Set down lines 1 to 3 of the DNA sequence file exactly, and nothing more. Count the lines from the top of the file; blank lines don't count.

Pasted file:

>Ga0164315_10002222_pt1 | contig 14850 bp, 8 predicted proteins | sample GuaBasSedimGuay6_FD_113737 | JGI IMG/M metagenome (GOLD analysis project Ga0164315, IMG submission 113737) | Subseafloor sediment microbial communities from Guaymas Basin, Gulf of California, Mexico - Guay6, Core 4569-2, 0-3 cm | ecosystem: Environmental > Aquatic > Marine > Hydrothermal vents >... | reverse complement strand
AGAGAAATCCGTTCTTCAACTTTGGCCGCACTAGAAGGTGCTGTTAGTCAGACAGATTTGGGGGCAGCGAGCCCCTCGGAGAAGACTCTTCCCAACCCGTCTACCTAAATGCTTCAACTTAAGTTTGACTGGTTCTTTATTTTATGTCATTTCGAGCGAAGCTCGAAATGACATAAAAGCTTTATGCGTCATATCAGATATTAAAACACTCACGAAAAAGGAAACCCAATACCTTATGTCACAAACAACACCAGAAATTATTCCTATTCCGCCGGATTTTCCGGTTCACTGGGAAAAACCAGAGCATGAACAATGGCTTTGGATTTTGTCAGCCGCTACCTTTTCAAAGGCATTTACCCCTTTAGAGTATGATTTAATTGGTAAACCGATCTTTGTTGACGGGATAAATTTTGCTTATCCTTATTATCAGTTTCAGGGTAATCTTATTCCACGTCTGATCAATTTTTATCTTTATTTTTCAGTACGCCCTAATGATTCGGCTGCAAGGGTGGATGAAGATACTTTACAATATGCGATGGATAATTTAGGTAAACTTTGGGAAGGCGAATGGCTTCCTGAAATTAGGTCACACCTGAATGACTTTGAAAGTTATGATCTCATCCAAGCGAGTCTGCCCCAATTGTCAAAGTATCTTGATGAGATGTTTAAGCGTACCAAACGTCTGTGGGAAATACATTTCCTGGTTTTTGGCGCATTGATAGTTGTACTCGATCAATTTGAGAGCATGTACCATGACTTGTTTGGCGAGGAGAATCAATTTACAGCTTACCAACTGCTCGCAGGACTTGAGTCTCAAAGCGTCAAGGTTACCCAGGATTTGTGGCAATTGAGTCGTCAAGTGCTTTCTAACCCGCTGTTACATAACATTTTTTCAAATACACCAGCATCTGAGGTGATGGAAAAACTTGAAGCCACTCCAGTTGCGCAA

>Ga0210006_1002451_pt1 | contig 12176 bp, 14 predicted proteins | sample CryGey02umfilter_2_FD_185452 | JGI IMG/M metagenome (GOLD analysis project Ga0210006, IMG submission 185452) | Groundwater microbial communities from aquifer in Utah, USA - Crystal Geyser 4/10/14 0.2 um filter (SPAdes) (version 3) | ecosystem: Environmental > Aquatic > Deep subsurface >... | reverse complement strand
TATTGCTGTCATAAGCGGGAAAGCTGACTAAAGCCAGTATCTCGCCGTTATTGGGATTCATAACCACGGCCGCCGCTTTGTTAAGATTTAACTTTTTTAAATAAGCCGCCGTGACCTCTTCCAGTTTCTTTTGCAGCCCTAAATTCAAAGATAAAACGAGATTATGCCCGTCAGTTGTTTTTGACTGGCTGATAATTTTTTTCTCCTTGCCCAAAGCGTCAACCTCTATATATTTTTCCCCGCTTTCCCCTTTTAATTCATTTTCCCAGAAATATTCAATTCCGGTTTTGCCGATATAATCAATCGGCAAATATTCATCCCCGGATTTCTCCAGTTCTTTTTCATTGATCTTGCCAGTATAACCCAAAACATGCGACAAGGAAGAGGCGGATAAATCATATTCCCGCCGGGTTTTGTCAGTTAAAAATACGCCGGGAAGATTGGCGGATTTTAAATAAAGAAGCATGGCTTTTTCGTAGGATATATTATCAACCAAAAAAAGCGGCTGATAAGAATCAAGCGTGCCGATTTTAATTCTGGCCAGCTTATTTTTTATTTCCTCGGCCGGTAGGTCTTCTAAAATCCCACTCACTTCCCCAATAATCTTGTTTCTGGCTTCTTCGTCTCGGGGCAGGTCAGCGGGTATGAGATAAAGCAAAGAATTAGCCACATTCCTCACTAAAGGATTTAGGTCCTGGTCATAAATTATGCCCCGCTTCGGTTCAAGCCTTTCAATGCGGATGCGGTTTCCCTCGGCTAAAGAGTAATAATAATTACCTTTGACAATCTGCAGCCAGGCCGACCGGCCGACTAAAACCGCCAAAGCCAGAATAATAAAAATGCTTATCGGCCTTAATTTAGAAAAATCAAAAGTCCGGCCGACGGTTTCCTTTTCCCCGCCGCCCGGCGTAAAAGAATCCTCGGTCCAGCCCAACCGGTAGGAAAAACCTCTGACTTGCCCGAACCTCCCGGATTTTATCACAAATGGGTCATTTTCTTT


>Ga0164315_10002222_pt1 | contig 14850 bp, 8 predicted proteins | sample GuaBasSedimGuay6_FD_113737 | JGI IMG/M metagenome (GOLD analysis project Ga0164315, IMG submission 113737) | Subseafloor sediment microbial communities from Guaymas Basin, Gulf of California, Mexico - Guay6, Core 4569-2, 0-3 cm | ecosystem: Environmental > Aquatic > Marine > Hydrothermal vents >... | reverse complement strand
AGAGAAATCCGTTCTTCAACTTTGGCCGCACTAGAAGGTGCTGTTAGTCAGACAGATTTGGGGGCAGCGAGCCCCTCGGAGAAGACTCTTCCCAACCCGTCTACCTAAATGCTTCAACTTAAGTTTGACTGGTTCTTTATTTTATGTCATTTCGAGCGAAGCTCGAAATGACATAAAAGCTTTATGCGTCATATCAGATATTAAAACACTCACGAAAAAGGAAACCCAATACCTTATGTCACAAACAACACCAGAAATTATTCCTATTCCGCCGGATTTTCCGGTTCACTGGGAAAAACCAGAGCATGAACAATGGCTTTGGATTTTGTCAGCCGCTACCTTTTCAAAGGCATTTACCCCTTTAGAGTATGATTTAATTGGTAAACCGATCTTTGTTGACGGGATAAATTTTGCTTATCCTTATTATCAGTTTCAGGGTAATCTTATTCCACGTCTGATCAATTTTTATCTTTATTTTTCAGTACGCCCTAATGATTCGGCTGCAAGGGTGGATGAAGATACTTTACAATATGCGATGGATAATTTAGGTAAACTTTGGGAAGGCGAATGGCTTCCTGAAATTAGGTCACACCTGAATGACTTTGAAAGTTATGATCTCATCCAAGCGAGTCTGCCCCAATTGTCAAAGTATCTTGATGAGATGTTTAAGCGTACCAAACGTCTGTGGGAAATACATTTCCTGGTTTTTGGCGCATTGATAGTTGTACTCGATCAATTTGAGAGCATGTACCATGACTTGTTTGGCGAGGAGAATCAATTTACAGCTTACCAACTGCTCGCAGGACTTGAGTCTCAAAGCGTCAAGGTTACCCAGGATTTGTGGCAATTGAGTCGTCAAGTGCTTTCTAACCCGCTGTTACATAACATTTTTTCAAATACACCAGCATCTGAGGTGATGGAAAAACTTGAAGCCACTCCAGTTGCGCAA

>Ga0210006_1002451_pt1 | contig 12176 bp, 14 predicted proteins | sample CryGey02umfilter_2_FD_185452 | JGI IMG/M metagenome (GOLD analysis project Ga0210006, IMG submission 185452) | Groundwater microbial communities from aquifer in Utah, USA - Crystal Geyser 4/10/14 0.2 um filter (SPAdes) (version 3) | ecosystem: Environmental > Aquatic > Deep subsurface >... | reverse complement strand